What indeed? There would be a deluge, Harry, that’s what. We’d all drown. Drown in our own raindrops. Which keep falling on our head.
‘What if every single one of us cared? We do, because we have to, because at the end of the day Nature is our life source.’
We do care. We care about you, Harry. Because what you say doesn’t make sense. If Nature is our life source, where does that leave chia seeds? That’s what I want to know.
Auntie's serving us festive flops
There have been complaints about the BBC’s offering this Christmas and no wonder. Call The Midwife, EastEnders, Blankety Blank on the evening of the 25th?
It makes one want to self-isolate with a good book instead. There is only so much you can blame on the pandemic. And it does make one hanker for the Beeb’s glory days. Their Christmas Day schedule of 1977 went like this:
It was Eric and Ernie’s (pictured) final show for the BBC — they decamped to ITV shortly afterwards — but they went out in style.
The show featured James Hunt, Elton John and Penelope Keith, while the finale had all the BBC news presenters camping it up in a South Pacific spoof that is still funny now.
No wonder 28 million tuned in. If the Beeb get a tenth of that audience this year it will be a miracle.
What do you think of it so far? Rubbish!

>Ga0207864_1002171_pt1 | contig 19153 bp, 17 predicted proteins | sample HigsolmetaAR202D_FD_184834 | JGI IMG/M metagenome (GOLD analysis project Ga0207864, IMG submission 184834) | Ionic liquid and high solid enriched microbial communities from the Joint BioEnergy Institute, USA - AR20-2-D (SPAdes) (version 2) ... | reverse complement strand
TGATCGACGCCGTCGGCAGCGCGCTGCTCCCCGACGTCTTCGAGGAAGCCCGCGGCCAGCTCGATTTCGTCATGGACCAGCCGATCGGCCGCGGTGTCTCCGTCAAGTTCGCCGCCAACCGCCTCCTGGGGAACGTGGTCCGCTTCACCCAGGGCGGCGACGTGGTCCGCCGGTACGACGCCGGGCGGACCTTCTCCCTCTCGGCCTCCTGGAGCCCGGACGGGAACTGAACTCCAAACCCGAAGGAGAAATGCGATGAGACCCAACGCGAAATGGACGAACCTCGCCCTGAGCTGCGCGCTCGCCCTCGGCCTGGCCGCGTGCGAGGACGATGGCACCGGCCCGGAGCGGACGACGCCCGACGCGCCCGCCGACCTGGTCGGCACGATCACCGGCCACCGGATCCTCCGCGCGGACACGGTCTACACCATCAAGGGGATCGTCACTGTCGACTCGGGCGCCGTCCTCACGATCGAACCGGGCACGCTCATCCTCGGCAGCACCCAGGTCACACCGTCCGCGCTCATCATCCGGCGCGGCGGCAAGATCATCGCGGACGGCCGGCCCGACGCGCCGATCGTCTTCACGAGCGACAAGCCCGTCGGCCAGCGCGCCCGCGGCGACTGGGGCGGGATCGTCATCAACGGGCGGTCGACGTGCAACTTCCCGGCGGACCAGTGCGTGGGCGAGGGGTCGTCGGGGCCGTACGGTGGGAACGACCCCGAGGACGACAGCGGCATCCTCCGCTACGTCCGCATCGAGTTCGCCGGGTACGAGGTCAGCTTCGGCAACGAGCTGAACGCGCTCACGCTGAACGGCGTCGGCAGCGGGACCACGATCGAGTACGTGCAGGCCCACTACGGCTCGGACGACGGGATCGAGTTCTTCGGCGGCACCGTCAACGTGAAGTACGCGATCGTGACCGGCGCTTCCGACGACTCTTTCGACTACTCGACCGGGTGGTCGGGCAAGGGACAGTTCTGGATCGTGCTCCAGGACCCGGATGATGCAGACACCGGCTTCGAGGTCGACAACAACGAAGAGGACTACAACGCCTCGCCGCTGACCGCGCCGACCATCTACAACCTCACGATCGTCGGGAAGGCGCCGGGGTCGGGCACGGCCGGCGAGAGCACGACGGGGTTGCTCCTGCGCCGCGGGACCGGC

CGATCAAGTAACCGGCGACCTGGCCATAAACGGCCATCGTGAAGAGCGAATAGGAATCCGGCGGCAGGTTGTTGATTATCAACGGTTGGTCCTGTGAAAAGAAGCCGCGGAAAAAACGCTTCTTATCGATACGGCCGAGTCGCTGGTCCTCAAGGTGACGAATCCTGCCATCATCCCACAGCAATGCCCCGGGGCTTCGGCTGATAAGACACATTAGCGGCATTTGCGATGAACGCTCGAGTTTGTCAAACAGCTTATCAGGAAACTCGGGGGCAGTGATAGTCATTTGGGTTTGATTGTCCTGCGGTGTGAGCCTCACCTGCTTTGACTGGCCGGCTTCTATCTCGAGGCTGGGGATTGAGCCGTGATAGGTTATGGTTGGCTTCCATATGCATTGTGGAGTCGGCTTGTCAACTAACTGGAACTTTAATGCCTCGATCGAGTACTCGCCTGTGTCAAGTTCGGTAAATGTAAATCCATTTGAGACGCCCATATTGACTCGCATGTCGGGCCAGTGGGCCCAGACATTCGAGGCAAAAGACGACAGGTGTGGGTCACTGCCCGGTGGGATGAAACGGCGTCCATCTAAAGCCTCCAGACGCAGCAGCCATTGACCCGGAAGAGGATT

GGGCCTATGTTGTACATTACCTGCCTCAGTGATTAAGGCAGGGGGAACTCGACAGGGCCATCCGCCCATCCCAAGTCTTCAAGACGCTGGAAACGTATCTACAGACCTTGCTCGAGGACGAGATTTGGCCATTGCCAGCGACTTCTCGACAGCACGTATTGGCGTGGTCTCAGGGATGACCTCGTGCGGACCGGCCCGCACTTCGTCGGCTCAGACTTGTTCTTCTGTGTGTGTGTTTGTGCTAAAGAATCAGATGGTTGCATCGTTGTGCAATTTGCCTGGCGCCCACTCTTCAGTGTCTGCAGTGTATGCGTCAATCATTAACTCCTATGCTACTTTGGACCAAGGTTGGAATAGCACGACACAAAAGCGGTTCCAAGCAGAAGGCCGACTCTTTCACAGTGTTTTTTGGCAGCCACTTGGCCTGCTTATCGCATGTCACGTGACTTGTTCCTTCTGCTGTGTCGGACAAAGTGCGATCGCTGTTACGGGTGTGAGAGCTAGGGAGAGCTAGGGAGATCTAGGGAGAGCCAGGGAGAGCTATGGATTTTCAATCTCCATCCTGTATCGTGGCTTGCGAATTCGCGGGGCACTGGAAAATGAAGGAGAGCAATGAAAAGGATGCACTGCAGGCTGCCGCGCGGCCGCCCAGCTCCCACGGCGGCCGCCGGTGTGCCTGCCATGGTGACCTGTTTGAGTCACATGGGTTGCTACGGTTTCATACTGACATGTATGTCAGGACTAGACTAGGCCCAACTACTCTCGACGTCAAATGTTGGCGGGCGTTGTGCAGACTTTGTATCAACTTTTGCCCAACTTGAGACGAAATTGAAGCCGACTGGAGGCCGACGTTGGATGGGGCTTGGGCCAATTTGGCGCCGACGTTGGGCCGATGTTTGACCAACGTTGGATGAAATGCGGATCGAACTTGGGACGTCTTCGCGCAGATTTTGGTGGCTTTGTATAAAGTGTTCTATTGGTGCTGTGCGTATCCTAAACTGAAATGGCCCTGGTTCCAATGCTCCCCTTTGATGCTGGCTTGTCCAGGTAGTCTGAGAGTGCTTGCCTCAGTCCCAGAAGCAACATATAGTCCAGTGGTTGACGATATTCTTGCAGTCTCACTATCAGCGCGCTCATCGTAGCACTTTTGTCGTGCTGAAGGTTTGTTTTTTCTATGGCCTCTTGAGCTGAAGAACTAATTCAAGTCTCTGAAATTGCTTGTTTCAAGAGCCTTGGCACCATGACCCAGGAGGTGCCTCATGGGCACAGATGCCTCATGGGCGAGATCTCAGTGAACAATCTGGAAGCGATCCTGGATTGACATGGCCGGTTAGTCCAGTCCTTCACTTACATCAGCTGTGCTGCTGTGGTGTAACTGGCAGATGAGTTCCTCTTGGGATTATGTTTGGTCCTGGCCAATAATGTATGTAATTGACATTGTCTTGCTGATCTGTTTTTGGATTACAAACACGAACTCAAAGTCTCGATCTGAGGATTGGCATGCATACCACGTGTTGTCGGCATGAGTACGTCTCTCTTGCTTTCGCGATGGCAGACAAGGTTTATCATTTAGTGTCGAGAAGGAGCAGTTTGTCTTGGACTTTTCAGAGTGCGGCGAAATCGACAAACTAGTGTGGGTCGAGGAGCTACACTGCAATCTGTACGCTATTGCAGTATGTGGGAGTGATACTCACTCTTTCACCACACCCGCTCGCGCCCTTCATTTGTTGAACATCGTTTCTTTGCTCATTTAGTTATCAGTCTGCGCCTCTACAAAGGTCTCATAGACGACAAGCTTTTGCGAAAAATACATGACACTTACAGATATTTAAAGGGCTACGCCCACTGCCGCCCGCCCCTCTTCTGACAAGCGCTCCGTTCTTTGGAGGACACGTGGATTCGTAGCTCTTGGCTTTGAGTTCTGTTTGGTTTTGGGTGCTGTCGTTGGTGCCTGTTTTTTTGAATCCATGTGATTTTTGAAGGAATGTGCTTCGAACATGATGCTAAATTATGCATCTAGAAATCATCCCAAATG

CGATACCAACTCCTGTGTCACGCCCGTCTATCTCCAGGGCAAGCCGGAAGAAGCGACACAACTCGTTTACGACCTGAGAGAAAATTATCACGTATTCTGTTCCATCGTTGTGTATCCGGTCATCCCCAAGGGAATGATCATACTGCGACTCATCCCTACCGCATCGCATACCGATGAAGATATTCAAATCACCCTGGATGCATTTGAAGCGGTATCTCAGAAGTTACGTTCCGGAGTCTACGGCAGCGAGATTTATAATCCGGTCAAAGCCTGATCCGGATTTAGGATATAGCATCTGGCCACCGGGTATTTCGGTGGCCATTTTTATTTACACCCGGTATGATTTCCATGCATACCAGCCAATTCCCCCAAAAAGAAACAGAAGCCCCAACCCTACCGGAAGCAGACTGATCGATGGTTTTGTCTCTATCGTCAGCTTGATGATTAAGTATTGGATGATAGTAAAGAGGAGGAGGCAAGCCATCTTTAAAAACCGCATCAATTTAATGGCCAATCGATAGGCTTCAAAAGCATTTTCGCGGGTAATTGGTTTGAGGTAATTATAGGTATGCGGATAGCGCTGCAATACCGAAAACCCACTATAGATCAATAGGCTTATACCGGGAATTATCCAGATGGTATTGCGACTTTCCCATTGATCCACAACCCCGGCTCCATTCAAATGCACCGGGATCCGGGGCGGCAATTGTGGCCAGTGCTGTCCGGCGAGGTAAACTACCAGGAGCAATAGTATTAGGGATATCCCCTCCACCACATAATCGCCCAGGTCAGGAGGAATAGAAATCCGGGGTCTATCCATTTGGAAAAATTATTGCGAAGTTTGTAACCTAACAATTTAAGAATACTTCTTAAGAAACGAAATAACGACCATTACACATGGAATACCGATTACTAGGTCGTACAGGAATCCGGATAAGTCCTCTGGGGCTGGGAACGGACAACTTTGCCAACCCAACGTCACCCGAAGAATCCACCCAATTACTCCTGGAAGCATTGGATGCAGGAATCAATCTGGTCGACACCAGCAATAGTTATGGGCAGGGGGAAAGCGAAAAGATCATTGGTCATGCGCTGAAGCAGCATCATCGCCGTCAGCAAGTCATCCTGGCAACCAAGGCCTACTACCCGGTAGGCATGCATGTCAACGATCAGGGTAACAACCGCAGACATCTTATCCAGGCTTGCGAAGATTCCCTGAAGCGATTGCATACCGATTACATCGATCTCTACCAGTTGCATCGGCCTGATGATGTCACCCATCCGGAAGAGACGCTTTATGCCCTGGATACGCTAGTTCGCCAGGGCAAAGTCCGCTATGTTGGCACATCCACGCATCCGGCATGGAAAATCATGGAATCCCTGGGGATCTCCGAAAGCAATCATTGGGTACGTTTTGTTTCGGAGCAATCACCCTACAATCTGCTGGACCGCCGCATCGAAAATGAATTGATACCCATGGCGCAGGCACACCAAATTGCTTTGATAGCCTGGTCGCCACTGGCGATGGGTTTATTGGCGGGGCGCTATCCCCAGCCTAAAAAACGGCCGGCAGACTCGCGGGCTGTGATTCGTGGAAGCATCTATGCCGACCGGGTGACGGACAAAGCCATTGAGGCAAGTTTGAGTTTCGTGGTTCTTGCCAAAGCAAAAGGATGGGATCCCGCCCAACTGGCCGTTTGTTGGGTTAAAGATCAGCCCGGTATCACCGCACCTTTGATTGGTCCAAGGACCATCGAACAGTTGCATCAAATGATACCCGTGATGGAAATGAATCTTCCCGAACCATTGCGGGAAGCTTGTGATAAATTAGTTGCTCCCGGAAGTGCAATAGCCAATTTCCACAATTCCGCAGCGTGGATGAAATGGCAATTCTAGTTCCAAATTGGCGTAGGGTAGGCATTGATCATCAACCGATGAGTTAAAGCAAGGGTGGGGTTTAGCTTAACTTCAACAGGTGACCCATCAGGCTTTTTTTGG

Lots of celebrities who are into their 70s and beyond claim to have zingtastic sex lives and marriages that still throb with passion. Dolly Parton is not one of them.
‘My husband and I have been together for 57 years and married for 54, and I’m sick of him and I’m sure he’s sick of me,’ she said with admirable honesty.
Lots of celebrities who are into their 70s and beyond claim to have zingtastic sex lives and marriages that still throb with passion. Dolly Parton is not one of them
Dolly, 74, married Carl Thomas Dean in 1966 — and he has been smart enough to keep out of the public eye throughout most of their long marriage. Which is just how Dolly likes it.
However there is one thing she has an abiding passion for — something she indulges in when she comes here.
Something she has alone in a hotel room: ‘The thing I love the most about the UK, I order it always in room service, is the cream.
'The scones, the jellies and jams. I have the tea, the afternoon tea and I have it brought to my room.Lord, I can just die over all the cream and the scones.’
She’s clearly not in the mood for a French Fancy.
Seven years after her death, Margaret Thatcher remains a divisive character. There is now going to be a referendum in her home town of Grantham to decide whether they should erect a statue of her.
The plinth has been sitting empty all year, as the debate rages as to whether she should stand alongside statues of other famous denizens, including Sir Isaac Newton and Frederick Tollemache, a 19th-century politician.
Despite what many feel about Mrs T, she was the first woman to become PM in Britain. For this alone, she deserves her place alongside the greats — and Mr Tollemache.